TopStyle 5 finally released – and it was worth the wait

November 27, 2012 – 10:26 by in News Print Share No Comment

It seems to have been in beta for a very long time, but, at last, HTML and CSS editor TopStyle 5 has finally been released. And there’s a very lengthy list of new features to explore.

Strong CSS3 support, for instance, now makes it easy to create one stylesheet for large displays, perhaps, and another for mobile devices. A CSS Gradient Generator means you can use gradients in CSS3, no images required; you can add text shadows in a couple of clicks, and the new Prefixr handles the tricky business of converting your tidy CSS3 code into something which will work on all the main browsers.

Support for HTML5 has improved considerably, too, thanks to a new HTML5 definition, while a capable HTML5-only validator quickly checks the quality of your code.

A new HTML Structure panel displays a high level view of your current page editing position in terms of HTML tags, allowing you to jump to some element with a click – a great way to simplify navigation in lengthy pages.

Creating image maps in TopStyle 5 is much easier with the new editor

Need to add an image map? You can now do it from TopStyle 5′s built-in image map editor. Just draw hotspots with the mouse, and the program will generate the appropriate code when you’re done.

You’ll have to preview the results to be completely sure all is well, of course, and as previously, the program can display your project in IE, Firefox or Safari. But TopStyle 5 also adds Google’s Chrome to the mix, installing the necessary files automatically (you don’t have to have Chrome installed already for this to work).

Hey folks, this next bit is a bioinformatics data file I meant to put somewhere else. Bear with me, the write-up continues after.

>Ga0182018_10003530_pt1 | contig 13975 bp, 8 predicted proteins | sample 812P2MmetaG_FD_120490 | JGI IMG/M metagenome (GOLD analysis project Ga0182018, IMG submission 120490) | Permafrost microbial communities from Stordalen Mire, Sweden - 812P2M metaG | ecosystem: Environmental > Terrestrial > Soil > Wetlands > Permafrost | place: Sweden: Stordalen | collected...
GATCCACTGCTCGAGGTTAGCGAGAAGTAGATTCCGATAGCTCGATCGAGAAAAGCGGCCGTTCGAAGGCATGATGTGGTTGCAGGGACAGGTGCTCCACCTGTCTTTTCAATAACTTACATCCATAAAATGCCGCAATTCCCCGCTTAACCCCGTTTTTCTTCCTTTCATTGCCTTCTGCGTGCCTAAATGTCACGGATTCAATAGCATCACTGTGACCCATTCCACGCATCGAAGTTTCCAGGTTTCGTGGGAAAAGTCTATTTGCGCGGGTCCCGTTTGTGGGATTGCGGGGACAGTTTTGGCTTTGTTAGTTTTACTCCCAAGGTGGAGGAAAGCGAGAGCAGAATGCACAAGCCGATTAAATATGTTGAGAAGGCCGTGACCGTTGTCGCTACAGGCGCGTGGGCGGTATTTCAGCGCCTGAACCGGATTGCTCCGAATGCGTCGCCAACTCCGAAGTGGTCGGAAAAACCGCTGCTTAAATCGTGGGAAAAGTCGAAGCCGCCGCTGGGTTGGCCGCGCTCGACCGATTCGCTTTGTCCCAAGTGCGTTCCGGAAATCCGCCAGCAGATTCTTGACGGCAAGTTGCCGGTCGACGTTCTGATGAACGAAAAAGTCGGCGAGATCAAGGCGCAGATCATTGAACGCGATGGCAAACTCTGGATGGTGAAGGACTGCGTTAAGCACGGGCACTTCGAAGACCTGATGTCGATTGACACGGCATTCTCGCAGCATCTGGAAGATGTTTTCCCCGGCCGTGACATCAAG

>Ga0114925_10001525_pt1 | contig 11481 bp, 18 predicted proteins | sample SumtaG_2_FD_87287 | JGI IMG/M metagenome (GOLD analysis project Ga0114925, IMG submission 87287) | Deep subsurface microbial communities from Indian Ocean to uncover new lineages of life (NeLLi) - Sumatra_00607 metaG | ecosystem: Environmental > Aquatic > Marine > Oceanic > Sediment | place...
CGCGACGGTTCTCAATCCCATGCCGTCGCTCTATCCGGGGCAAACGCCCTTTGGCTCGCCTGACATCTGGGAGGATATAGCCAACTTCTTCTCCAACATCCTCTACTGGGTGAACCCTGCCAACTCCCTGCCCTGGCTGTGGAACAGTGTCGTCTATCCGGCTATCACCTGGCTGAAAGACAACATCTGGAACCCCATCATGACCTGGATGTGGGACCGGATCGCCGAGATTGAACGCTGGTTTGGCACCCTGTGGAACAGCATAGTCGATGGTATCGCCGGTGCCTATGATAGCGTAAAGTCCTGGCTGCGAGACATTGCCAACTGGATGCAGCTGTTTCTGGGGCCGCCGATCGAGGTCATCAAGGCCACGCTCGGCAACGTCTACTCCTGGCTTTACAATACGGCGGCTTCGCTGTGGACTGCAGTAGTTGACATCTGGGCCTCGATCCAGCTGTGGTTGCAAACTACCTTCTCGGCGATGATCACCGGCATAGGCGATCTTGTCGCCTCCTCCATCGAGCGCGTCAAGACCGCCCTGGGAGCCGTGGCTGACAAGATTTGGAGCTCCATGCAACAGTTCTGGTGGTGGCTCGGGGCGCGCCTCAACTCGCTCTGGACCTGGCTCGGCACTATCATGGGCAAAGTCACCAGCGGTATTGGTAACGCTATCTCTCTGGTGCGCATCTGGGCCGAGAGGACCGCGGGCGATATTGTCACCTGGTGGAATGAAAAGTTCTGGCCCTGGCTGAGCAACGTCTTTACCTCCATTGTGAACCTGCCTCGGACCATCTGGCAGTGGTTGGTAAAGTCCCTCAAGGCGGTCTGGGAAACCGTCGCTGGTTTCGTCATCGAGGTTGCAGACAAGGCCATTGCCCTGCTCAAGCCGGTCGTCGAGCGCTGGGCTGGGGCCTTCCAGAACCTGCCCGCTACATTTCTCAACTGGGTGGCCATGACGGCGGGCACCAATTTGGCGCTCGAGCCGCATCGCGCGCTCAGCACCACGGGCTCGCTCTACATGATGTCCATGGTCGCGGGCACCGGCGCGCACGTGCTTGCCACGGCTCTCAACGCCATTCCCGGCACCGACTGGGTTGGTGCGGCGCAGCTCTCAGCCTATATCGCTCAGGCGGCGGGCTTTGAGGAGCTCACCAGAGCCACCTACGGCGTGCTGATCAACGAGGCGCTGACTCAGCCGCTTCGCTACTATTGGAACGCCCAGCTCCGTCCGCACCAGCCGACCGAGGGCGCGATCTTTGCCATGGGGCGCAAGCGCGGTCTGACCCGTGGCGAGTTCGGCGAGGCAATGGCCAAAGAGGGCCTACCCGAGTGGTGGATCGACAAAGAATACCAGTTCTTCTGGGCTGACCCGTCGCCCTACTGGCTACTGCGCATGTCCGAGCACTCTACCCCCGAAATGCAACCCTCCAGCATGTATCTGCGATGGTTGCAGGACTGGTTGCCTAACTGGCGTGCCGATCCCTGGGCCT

And so it goes on. TopStyle 5 adds new support for CSS groups, for instance, making it easy to organise your CSS selectors into a neat, folder-based layout. While the program’s CSS Tidy tool can then scan your CSS code to optimize and clean up your code.

A new property editor provides built-in support for adding and configuring Google’s Web Fonts.

The Colour Contrast Analyzer accepts a foreground and background colour, then lets you know whether the combination would provide enough contrast to be readable by someone with colour vision problems.

And aside from the pure web development additions, there are plenty of helpful new features elsewhere, from SFTP support to the program’s ability to create a version backup every time you save a project.

TopStyle 5 represents a major upgrade, then, and if you’re looking for an HTML editor then it could be worth a look. The program can be yours for $79.95, and a limited trial version (with a maximum of 2 style definitions, and a comment added to every page) is available now.

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